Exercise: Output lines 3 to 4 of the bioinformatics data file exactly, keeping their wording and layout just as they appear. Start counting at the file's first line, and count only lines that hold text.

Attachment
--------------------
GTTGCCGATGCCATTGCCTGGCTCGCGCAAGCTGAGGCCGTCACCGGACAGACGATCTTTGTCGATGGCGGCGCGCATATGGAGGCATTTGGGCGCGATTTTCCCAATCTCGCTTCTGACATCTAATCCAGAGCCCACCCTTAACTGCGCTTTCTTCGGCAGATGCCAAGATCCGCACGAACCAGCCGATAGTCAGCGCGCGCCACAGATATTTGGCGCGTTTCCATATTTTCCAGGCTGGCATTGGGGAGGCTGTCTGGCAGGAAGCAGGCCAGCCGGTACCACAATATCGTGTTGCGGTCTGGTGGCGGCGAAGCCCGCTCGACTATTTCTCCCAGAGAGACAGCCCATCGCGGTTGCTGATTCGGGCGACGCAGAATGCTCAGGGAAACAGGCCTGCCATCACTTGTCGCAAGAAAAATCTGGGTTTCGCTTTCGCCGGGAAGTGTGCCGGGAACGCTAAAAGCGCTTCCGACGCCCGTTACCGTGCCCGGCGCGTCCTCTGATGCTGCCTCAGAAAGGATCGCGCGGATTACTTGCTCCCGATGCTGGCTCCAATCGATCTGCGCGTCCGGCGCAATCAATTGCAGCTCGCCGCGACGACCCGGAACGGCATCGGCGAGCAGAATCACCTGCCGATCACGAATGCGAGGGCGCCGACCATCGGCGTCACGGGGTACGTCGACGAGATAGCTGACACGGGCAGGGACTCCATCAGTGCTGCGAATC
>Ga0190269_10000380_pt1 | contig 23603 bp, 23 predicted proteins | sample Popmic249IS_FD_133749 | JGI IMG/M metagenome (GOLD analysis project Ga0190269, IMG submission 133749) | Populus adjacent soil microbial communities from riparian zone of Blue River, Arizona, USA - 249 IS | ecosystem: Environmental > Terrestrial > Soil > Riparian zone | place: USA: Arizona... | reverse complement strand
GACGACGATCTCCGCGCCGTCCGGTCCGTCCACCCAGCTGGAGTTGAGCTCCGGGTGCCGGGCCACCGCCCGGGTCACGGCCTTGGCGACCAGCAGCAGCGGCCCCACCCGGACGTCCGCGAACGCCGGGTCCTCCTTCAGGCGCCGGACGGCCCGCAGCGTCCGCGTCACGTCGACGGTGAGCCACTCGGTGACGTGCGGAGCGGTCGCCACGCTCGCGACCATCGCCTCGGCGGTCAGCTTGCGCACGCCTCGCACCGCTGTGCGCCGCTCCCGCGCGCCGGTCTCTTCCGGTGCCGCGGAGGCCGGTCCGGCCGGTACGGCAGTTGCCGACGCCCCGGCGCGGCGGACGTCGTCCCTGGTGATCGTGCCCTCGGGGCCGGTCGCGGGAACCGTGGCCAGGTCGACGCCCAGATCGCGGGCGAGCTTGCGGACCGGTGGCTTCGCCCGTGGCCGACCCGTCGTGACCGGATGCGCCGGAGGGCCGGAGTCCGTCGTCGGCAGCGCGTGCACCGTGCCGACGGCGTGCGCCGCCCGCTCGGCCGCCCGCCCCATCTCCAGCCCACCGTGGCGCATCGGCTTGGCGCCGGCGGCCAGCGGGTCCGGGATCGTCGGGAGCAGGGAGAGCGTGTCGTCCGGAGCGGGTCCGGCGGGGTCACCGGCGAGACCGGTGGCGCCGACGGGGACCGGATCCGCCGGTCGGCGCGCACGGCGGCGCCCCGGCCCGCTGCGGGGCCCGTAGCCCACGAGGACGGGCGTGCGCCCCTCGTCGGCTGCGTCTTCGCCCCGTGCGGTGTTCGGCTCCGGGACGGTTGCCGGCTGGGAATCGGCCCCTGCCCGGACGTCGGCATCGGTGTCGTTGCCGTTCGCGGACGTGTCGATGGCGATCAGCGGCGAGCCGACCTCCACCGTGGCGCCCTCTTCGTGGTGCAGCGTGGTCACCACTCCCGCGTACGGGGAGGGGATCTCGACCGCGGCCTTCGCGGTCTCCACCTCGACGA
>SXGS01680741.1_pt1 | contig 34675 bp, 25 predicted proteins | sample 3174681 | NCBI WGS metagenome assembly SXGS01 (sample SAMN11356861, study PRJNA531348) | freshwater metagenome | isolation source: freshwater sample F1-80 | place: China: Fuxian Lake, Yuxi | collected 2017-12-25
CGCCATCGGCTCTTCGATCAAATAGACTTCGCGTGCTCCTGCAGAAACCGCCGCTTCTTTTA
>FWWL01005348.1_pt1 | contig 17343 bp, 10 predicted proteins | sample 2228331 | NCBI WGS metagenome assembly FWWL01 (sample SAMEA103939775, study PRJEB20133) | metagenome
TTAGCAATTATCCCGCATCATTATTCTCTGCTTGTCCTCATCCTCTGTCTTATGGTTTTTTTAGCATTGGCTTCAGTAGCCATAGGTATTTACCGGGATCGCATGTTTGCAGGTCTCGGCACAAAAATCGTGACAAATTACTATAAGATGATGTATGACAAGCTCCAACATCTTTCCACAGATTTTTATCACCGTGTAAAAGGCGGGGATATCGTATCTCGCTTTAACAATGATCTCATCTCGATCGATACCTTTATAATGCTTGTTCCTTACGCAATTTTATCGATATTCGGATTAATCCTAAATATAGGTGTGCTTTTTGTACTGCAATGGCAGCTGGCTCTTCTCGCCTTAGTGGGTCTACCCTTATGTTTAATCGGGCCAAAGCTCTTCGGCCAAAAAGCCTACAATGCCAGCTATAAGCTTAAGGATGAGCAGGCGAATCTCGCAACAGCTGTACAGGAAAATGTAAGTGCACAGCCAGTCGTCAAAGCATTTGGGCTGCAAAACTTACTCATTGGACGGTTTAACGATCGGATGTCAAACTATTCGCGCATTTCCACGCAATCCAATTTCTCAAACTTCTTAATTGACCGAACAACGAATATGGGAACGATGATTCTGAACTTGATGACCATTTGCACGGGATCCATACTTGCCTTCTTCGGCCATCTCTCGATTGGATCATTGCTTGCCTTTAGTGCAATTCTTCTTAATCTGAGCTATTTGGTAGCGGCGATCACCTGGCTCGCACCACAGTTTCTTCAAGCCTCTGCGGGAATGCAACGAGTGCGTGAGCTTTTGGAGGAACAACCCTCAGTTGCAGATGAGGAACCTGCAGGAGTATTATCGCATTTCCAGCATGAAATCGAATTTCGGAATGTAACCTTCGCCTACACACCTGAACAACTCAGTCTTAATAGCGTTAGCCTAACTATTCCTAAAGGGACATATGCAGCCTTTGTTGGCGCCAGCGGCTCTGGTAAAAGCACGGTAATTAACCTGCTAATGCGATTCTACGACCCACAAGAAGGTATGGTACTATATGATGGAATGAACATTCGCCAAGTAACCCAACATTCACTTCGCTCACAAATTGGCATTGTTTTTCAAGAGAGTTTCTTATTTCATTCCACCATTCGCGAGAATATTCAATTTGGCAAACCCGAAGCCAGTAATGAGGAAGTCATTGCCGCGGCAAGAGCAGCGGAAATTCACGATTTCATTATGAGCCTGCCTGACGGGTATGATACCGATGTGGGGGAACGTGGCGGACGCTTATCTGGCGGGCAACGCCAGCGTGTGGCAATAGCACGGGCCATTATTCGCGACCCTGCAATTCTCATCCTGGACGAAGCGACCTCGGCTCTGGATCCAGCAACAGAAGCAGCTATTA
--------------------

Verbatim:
GACGACGATCTCCGCGCCGTCCGGTCCGTCCACCCAGCTGGAGTTGAGCTCCGGGTGCCGGGCCACCGCCCGGGTCACGGCCTTGGCGACCAGCAGCAGCGGCCCCACCCGGACGTCCGCGAACGCCGGGTCCTCCTTCAGGCGCCGGACGGCCCGCAGCGTCCGCGTCACGTCGACGGTGAGCCACTCGGTGACGTGCGGAGCGGTCGCCACGCTCGCGACCATCGCCTCGGCGGTCAGCTTGCGCACGCCTCGCACCGCTGTGCGCCGCTCCCGCGCGCCGGTCTCTTCCGGTGCCGCGGAGGCCGGTCCGGCCGGTACGGCAGTTGCCGACGCCCCGGCGCGGCGGACGTCGTCCCTGGTGATCGTGCCCTCGGGGCCGGTCGCGGGAACCGTGGCCAGGTCGACGCCCAGATCGCGGGCGAGCTTGCGGACCGGTGGCTTCGCCCGTGGCCGACCCGTCGTGACCGGATGCGCCGGAGGGCCGGAGTCCGTCGTCGGCAGCGCGTGCACCGTGCCGACGGCGTGCGCCGCCCGCTCGGCCGCCCGCCCCATCTCCAGCCCACCGTGGCGCATCGGCTTGGCGCCGGCGGCCAGCGGGTCCGGGATCGTCGGGAGCAGGGAGAGCGTGTCGTCCGGAGCGGGTCCGGCGGGGTCACCGGCGAGACCGGTGGCGCCGACGGGGACCGGATCCGCCGGTCGGCGCGCACGGCGGCGCCCCGGCCCGCTGCGGGGCCCGTAGCCCACGAGGACGGGCGTGCGCCCCTCGTCGGCTGCGTCTTCGCCCCGTGCGGTGTTCGGCTCCGGGACGGTTGCCGGCTGGGAATCGGCCCCTGCCCGGACGTCGGCATCGGTGTCGTTGCCGTTCGCGGACGTGTCGATGGCGATCAGCGGCGAGCCGACCTCCACCGTGGCGCCCTCTTCGTGGTGCAGCGTGGTCACCACTCCCGCGTACGGGGAGGGGATCTCGACCGCGGCCTTCGCGGTCTCCACCTCGACGA
>SXGS01680741.1_pt1 | contig 34675 bp, 25 predicted proteins | sample 3174681 | NCBI WGS metagenome assembly SXGS01 (sample SAMN11356861, study PRJNA531348) | freshwater metagenome | isolation source: freshwater sample F1-80 | place: China: Fuxian Lake, Yuxi | collected 2017-12-25